After allowing 16 runs on 28 hits and nine walks in his previous three starts, two of which he lost, Justin Verlander allowed three runs on five hits in 7 2/3 innings while striking out seven on Friday. (Elaine Thompson / Associated Press)
Seattle — When Justin Verlander pitches like Justin Verlander, in how many ways is it noticeable?
On Friday night, in a 6-3 victory over the Seattle Mariners, the answer was “at least four.”
It was noticeable:
1) In the way Verlander went after hitters.
2) In his early velocity.
3) In the more aggressive way he kicked dirt off the rubber with that pronounced side-to-side motion of his foot. That can be a barometer in itself about how confident Verlander feels.
“Is there a stat for that?” laughed manager Brad Ausmus. “But he should (feel confident). He’s one of the best pitchers in the game. The best pitchers generally aren’t insecure when they go out there.”
4) In the determined way he protected a three-run lead when Victor Martinez’s epic 10th-pitch home run gave him one.
In any event, there’s reason to think Verlander has righted whatever he was doing wrong — and that he has returned to being in charge again.
“I was glad to see him prove me right,” Ausmus said. “I didn’t think those (three) earlier starts were an indicator of the kind of pitcher he is.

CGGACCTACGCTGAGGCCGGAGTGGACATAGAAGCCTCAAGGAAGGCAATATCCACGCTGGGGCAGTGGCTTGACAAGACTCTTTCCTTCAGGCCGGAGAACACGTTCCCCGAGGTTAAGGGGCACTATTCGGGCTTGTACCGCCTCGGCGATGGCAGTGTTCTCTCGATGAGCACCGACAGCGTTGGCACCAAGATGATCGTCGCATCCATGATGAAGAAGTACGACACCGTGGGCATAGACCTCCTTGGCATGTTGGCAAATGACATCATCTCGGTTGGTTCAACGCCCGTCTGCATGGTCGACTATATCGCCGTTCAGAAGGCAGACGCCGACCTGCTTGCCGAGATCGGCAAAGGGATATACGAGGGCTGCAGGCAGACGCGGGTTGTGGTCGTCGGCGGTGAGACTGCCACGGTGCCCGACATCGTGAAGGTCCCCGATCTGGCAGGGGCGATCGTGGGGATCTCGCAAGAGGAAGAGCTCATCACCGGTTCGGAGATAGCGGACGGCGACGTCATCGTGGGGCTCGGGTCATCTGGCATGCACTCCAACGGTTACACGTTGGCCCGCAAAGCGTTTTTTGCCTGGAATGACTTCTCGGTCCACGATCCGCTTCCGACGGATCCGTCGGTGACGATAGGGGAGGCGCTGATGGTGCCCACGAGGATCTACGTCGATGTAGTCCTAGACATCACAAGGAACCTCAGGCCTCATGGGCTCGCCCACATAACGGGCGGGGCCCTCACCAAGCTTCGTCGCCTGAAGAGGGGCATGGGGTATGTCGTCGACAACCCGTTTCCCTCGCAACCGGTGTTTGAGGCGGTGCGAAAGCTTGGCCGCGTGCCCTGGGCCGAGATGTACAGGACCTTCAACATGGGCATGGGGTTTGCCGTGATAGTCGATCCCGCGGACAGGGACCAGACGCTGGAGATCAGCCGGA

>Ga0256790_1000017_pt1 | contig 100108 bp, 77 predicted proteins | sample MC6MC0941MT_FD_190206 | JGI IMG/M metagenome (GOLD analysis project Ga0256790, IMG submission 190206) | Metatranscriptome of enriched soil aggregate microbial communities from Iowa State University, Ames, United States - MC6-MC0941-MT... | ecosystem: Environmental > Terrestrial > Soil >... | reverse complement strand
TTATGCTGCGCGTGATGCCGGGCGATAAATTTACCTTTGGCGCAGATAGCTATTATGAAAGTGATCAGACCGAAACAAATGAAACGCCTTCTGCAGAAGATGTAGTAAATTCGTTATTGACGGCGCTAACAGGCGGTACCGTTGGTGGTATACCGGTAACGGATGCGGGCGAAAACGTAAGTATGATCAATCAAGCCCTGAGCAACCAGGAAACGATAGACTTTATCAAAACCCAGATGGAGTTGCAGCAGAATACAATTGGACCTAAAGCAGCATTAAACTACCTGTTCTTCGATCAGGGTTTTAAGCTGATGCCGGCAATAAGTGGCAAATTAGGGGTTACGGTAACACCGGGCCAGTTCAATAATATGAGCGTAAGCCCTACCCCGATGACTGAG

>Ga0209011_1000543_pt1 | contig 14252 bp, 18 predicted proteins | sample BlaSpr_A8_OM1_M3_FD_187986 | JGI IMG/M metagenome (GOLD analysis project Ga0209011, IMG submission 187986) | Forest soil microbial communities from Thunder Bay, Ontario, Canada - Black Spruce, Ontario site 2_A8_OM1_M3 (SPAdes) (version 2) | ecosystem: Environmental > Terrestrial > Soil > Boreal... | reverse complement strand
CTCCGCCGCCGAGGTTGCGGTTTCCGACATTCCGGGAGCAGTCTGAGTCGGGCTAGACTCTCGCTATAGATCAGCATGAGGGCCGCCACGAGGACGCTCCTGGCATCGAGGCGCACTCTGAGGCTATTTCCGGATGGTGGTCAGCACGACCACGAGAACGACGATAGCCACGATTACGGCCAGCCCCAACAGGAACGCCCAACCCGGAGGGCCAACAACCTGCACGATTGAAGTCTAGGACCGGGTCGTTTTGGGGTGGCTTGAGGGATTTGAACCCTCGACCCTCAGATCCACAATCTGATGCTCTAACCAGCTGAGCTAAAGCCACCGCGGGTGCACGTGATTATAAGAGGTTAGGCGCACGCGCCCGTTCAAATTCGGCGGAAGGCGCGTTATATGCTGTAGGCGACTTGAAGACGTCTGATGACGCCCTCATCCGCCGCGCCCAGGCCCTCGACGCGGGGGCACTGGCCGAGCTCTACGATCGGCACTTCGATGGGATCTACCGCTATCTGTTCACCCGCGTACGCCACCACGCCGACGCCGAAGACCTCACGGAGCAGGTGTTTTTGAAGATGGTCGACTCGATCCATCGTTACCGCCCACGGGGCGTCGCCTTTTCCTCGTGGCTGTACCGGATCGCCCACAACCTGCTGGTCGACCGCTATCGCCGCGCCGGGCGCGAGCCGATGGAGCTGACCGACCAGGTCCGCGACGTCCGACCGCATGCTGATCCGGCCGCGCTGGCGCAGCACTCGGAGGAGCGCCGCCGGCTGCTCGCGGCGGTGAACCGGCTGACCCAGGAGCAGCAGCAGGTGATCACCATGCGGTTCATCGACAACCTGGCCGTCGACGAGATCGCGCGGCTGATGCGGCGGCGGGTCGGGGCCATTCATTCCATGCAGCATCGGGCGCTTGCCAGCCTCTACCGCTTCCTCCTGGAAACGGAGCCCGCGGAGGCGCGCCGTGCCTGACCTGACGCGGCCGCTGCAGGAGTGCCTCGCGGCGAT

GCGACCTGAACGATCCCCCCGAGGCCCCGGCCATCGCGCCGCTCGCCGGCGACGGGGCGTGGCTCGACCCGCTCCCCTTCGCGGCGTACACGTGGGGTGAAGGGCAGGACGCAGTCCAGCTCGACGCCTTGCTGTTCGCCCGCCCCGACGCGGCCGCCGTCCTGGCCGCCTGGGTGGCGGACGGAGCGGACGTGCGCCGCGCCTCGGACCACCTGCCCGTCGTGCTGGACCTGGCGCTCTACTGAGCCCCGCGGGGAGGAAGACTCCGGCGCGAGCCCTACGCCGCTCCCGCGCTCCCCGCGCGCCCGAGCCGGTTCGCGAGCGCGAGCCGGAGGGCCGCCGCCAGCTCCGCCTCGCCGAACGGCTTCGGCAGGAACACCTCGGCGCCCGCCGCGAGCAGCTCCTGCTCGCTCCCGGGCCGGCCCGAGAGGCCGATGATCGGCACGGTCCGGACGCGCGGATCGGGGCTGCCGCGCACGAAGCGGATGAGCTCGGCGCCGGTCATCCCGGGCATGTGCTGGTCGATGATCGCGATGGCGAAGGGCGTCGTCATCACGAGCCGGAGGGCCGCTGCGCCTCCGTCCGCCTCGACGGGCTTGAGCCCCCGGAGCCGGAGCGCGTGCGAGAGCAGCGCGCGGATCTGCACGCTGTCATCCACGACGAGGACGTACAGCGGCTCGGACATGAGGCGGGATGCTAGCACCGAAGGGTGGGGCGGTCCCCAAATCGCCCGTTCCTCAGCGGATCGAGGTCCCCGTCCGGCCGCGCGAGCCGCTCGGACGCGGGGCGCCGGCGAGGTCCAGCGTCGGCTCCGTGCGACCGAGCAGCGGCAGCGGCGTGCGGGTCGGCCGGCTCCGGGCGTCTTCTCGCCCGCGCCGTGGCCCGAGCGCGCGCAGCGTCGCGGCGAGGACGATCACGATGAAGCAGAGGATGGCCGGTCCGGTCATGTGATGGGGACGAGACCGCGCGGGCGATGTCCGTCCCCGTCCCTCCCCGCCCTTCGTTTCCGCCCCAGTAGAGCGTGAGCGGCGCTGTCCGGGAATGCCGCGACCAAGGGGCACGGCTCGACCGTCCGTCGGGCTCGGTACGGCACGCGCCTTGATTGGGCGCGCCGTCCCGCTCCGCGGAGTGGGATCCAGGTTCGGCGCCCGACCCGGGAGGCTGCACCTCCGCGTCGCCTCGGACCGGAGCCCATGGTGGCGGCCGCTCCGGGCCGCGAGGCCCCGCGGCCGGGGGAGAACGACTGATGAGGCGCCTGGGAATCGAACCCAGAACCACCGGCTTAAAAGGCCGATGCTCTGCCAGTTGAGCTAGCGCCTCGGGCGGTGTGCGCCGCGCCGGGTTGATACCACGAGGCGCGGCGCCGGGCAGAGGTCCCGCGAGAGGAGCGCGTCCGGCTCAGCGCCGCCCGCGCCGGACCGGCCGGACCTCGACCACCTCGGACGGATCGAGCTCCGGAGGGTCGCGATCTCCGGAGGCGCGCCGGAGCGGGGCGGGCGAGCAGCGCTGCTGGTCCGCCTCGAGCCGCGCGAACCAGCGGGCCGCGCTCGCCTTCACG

“His velocity was good out of the gate. He attacked the hitters. He wasn’t tiptoeing around anyone. He went after them.”
After allowing 16 runs on 28 hits and nine walks in his previous three starts, two of which he lost, Verlander allowed three runs on five hits in 72⁄3 innings while striking out seven.
It was his longest outing since he lasted eight innings in his second start of the season.
It was the first time in five starts he allowed fewer hits than the number of innings he pitched.
It was his lowest walk total since he walked one in San Diego in his third start of the season.
And it was the first time in five starts he struck out more than five, tying his second-most of the season.
Ausmus doesn’t equate Verlander’s improved velocity with “going after hitters,” though.
“It is more a frame of mind,” Ausmus said. “I know guys who don’t throw 95, but they go right after hitters. There are different approaches. There are guys who try to get hitters to chase something they don’t want, and there are pitchers who go after hitters with the thought, ‘You can’t hit me.’
“That’s the (Verlander) we saw tonight. In most starts, he’s hitting 95-96, but he was more consistent with his velocity this time. He maintained better velocity throughout the outing, but it’s not as if he exceeded what it had been in other outings.”
Verlander didn’t take anything for granted, though.
“You never know when things can turn at this level,” he said. “But my rhythm was much better, my consistency was much better and my stuff was a lot better. That’s a good sign.”
No ifs ...
... Ands or buts.
Joe Nathan did not pitch in a save situation on Friday night because “he had pitched on four of five days,” Ausmus said. “It had nothing to do with Oakland whatsoever.”
But no qualms going to Joba Chamberlain when Nathan’s no available?
“He’s been outstanding for us since that Dodger game when he came in. From that point on, he’s pitched exceedingly well.”
Since April 9, Chamberlain has a 1.79 ERA in 22 appearances. In his last nine appearances, though (82⁄3 innings), he’s been unscored upon.